9. Moreover, I would argue, it must also be personal.  For how else could a timeless cause give rise to a temporal effect like the universe?  If the cause were an impersonal set of sufficient conditions, then the cause could never exist without the effect.  If the sufficient conditions were timelessly present, then the effect would be timelessly present as well.  The only way for the cause to be timeless but for the effect to begin in time is if the cause is a personal agent who freely chooses to create an effect in time without any prior determining conditions. And, thus, we are brought, not merely to the transcendent cause of the universe, but to its personal Creator.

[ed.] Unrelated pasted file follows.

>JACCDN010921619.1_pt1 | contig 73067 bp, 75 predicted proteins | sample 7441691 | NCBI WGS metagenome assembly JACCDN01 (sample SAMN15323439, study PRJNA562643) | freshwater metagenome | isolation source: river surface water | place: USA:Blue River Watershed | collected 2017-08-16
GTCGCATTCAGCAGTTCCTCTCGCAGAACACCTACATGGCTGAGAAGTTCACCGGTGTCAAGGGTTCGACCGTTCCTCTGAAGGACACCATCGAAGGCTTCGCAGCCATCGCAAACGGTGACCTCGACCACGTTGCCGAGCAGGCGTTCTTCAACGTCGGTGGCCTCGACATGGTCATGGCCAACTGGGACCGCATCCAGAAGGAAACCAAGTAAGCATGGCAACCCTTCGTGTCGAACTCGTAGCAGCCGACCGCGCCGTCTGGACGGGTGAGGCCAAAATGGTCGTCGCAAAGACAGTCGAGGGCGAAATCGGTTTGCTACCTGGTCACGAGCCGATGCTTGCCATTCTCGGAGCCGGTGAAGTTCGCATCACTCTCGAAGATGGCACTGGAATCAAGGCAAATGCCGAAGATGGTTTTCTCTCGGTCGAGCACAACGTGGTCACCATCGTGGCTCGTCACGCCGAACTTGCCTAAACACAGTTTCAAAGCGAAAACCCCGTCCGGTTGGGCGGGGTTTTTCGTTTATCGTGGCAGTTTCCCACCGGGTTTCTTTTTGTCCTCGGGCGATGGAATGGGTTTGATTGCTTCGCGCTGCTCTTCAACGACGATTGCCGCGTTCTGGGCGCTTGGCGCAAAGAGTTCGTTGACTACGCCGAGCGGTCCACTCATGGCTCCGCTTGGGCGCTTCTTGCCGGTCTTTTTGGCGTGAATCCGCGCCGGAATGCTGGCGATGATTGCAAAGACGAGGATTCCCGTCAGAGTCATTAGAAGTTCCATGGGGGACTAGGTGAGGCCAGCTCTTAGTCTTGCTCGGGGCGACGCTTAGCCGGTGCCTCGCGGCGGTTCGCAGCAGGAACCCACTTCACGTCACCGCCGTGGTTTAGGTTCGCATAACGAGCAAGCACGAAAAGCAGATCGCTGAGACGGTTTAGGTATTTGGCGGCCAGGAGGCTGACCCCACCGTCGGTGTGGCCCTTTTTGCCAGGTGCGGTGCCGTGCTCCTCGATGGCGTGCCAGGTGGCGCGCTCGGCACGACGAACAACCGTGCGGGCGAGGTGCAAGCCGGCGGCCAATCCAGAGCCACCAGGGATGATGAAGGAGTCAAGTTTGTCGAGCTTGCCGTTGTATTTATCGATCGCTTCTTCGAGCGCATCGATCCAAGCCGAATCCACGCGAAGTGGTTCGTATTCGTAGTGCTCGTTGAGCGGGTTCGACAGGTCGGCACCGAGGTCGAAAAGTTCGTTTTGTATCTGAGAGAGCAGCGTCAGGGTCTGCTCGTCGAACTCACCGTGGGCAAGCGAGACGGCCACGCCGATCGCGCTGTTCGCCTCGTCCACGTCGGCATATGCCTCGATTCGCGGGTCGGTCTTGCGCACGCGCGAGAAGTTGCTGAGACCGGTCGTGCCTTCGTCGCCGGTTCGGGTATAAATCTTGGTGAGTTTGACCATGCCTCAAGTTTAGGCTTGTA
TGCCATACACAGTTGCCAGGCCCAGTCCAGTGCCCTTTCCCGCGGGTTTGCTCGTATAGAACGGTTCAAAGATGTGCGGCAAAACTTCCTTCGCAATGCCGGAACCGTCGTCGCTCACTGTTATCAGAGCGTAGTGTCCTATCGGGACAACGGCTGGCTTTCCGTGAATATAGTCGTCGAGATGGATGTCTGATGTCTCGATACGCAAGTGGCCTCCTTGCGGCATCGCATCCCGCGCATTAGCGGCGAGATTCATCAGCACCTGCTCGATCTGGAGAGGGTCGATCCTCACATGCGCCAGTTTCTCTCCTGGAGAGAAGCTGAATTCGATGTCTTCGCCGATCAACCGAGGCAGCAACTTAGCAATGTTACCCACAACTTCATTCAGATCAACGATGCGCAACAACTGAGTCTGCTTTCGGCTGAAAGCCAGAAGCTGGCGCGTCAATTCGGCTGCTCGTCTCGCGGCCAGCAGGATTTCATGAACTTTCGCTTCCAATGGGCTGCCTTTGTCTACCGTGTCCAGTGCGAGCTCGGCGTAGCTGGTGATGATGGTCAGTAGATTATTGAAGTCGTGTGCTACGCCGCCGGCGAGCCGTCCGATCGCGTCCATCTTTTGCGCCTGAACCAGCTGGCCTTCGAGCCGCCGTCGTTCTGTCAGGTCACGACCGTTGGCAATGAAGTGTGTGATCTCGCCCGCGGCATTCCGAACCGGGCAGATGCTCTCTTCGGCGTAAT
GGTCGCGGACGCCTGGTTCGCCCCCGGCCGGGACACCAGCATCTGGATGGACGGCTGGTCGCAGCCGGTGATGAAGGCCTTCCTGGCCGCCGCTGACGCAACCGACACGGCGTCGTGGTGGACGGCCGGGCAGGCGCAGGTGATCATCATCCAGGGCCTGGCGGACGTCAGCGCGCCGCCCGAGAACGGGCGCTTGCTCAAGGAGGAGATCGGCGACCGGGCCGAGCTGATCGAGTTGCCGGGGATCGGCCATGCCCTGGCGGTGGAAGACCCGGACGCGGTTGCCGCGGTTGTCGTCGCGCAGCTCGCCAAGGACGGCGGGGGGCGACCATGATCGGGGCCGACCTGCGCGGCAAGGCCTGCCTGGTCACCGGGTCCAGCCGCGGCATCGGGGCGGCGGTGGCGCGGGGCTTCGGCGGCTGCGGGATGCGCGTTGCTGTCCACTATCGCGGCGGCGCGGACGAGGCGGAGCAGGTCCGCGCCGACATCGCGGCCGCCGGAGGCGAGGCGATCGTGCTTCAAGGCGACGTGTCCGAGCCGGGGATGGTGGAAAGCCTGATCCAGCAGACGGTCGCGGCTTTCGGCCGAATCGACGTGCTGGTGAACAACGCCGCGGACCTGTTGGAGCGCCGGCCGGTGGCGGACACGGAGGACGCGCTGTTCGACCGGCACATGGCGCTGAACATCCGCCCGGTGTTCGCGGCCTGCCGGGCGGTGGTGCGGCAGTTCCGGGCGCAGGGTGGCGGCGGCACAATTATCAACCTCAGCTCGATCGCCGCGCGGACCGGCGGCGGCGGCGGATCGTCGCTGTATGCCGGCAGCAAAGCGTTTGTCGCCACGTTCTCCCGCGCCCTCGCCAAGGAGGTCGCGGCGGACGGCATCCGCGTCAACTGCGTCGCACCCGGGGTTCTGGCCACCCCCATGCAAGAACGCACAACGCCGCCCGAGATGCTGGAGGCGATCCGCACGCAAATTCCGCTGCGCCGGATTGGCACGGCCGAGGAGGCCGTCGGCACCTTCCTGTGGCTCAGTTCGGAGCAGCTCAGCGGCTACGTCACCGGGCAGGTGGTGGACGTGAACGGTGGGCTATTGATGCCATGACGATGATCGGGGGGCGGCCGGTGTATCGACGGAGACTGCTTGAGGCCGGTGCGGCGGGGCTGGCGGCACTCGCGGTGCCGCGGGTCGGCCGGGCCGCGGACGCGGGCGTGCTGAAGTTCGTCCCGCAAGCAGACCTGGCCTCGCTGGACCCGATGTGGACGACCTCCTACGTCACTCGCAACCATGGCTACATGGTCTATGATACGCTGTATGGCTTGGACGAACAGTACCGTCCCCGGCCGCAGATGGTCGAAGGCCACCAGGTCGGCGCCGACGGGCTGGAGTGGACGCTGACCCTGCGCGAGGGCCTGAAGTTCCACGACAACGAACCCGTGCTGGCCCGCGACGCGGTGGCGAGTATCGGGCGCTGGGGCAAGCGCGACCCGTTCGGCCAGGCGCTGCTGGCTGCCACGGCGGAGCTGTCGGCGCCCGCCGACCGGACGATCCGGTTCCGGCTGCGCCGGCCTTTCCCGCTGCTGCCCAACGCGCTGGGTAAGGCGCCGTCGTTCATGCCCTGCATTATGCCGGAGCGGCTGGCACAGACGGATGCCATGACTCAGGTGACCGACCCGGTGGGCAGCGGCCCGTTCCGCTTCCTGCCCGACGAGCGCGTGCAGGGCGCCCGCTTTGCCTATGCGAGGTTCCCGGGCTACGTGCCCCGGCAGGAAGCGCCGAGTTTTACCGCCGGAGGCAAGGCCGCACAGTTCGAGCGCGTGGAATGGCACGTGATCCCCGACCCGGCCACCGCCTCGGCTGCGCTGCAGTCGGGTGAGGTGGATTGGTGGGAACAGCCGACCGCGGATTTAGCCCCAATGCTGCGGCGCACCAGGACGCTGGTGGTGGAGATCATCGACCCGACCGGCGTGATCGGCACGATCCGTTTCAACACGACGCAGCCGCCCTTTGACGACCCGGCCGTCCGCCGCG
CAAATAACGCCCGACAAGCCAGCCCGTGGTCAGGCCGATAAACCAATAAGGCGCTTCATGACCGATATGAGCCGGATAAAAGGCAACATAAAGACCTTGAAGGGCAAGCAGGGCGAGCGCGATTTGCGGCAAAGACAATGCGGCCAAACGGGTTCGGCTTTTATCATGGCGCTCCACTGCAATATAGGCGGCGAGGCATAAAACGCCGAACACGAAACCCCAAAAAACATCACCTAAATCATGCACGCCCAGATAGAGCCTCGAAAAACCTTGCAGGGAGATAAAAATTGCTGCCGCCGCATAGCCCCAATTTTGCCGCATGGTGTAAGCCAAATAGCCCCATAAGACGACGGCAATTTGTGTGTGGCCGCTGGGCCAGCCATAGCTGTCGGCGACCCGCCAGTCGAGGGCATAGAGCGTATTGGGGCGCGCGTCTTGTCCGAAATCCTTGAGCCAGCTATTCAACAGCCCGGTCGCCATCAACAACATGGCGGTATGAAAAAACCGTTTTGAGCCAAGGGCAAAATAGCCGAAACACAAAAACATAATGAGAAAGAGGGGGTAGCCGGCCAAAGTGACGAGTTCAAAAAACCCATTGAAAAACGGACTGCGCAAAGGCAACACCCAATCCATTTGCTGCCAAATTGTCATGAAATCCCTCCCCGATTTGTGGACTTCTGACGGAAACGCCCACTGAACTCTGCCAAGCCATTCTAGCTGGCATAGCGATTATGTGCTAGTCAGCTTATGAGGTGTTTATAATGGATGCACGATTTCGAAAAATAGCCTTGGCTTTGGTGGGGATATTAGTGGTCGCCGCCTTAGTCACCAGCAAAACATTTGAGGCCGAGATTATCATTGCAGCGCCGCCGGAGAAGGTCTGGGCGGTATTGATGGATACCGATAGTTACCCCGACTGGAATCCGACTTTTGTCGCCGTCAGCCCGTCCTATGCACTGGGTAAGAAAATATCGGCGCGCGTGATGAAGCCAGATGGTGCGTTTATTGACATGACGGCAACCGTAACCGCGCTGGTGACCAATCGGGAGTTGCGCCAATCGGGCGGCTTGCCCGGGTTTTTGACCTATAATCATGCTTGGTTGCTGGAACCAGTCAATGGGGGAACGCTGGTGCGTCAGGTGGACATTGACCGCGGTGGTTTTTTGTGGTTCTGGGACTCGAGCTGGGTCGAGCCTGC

10. Isn't it incredible that the Big Bang theory thus fits in with what the Christian theist has always believed: that in the beginning God created the universe?  Now I put it to you, which do you think makes more sense: that the Christian theist is right or that the universe just popped into being, uncaused, out of nothing?  I, at least, have no trouble assessing these alternatives.

11. 2: God makes sense of the complex order in the universe. During the last 30 years, scientists have discovered that the existence of intelligent life depends upon a delicate and complex balance of initial conditions simply given in the Big Bang itself.  We now know that life–prohibiting universes are vastly more probable than any life–permitting universe like ours. How much more probable?